When you file a bankruptcy case, your money and assets are put into a bankruptcy estate until the case is discharged. Trustees control this estate and monitor the money and assets of the estate while you have an active bankruptcy case. Depending on which chapter of personal bankruptcy you file under, you may not be able to make any large purchases while your case is pending.
Chapter 7 Bankruptcy Spending
Chapter 7 assets are determined by the date on which you file for bankruptcy. However, if you receive a "windfall" of money after filing your case (such as winning the lottery), that money may become property of your bankruptcy estate and you may not spend that money freely until your creditors have been paid. You can continue regular spending for everyday expenses such as utility bills, groceries, vehicle payments and mortgage payments. You may not use credit cards while in a chapter 7 bankruptcy case.
Chapter 13 Bankruptcy Spending
Chapter 13 cases allows you more flexibility with spending. In a Chapter 13 bankruptcy, you are given a monthly budget that allows you to spend a set amount of money every month. However, you are not allowed to spend more than $1,000 at a time without court permission or obtain credit without court permission, such as purchasing a new car while your bankruptcy case is pending. In order to make large purchases, you must file a motion with the court to have your purchase approved by the judge.
When an emergency situation arises where you must spend money before receiving court permission, such as emergency medical expenses, you may make emergency purchases and receive court permission after the fact. The emergency expenses must have been necessary at the time they were made and you will need to provide documentation regarding what the emergency was and how much was actually spent.
If you do make purchases without court permission in either a Chapter 7 or Chapter 13 case, you risk having your case dismissed. A dismissed case means the case is thrown out of court and the bankruptcy case has failed. This is because legally, any extra money obtained during a bankruptcy case is legally required to be paid to creditors, not used in discretionary spending. You will never get in trouble for spending money on everyday living expenses.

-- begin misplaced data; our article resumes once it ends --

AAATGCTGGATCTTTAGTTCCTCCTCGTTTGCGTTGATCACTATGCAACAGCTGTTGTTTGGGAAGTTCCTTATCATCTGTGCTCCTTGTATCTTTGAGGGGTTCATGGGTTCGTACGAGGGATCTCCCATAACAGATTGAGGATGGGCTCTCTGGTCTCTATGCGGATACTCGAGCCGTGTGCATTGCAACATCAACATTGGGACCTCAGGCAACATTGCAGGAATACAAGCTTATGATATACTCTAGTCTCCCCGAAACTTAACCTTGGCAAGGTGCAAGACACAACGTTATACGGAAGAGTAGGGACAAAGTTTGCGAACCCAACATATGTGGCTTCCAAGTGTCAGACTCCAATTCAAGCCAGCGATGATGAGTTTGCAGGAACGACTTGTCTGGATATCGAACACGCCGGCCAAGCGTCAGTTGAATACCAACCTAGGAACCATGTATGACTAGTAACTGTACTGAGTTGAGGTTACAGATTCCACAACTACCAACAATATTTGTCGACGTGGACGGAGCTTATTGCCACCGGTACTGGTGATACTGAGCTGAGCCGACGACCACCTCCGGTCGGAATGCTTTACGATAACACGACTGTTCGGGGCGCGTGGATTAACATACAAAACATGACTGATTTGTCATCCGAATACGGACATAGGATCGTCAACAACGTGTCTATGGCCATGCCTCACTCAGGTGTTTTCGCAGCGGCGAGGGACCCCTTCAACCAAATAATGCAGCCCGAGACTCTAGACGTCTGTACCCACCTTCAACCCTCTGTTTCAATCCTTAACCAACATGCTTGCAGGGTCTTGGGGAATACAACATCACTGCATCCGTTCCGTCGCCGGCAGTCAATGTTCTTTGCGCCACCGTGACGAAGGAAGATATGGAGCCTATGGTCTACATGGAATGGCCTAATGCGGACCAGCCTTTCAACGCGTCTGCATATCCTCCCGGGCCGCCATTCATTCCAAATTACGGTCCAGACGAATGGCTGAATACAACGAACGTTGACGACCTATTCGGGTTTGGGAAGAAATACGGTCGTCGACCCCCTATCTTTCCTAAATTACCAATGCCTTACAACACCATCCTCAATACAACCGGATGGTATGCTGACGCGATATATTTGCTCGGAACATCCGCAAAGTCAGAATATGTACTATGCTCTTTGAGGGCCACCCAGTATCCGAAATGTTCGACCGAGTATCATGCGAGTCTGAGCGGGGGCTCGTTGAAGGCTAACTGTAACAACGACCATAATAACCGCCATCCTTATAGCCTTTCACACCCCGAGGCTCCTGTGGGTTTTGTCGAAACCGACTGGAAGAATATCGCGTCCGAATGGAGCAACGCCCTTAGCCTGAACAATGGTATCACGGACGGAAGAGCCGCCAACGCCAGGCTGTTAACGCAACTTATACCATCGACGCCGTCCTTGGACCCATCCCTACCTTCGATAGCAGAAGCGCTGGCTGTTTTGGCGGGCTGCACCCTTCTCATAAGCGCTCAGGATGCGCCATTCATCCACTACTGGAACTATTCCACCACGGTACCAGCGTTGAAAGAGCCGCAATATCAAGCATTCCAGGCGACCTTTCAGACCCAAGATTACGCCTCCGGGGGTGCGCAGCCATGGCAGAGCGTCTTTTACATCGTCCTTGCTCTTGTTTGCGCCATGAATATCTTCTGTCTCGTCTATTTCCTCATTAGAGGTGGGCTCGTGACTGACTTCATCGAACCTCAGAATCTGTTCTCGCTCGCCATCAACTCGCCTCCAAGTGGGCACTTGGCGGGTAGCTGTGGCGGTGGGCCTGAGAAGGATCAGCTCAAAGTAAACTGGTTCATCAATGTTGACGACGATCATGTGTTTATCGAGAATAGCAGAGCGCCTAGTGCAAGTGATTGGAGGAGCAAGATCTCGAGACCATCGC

- United States Bankruptcy Courts: Bankruptcy Basics
- United States Bankruptcy Courts: Chapter 7 Bankruptcy
- United States Bankruptcy Courts: Chapter 13 Bankruptcy
- United States Bankruptcy Courts: Bankruptcy Discharge
- United States Courts. “Chapter 13 - Bankruptcy Basics.” Accessed Aug. 18, 2020.
- United States Courts. “Discharge in Bankruptcy - Bankruptcy Basics.” Accessed Aug. 18, 2020.
- United States Courts. “Chapter 7 - Bankruptcy Basics.” Accessed Aug. 18, 2020.
- United States Courts. “Instructions, Bankruptcy Forms for Individuals,” Pages 33-34. Accessed Aug. 18, 2020.
- United States House of Representatives. “11 USC 1325: Confirmation of Plan.” Accessed Aug. 18, 2020.
- United States House of Representatives. “11 USC 330: Compensation of Officers.” Accessed Aug. 18, 2020.
- American Bankruptcy Institute. "Success Rates in Chapter 13." Page 1. Accessed Aug. 19, 2020.
- United States House of Representatives. “11 USC 1322: Contents of Plan.” Accessed Aug. 18, 2020.
- Nolo.com "Steps in a Typical Chapter 13 Bankruptcy Case." Accessed Aug. 19, 2020.
- U.S. Bankruptcy Court Eastern District of Michigan. "How to File a Motion for Relief From the Automatic Stay." Accessed Aug. 19, 2020.
Jackie Lynn is an attorney by trade with a Juris Doctor and bachelor's degrees in law and business respectively. She specializes in bankruptcy and immigration law and is also is an avid fitness enthusiast and animal lover. She has been writing on her own hobby website since 2007.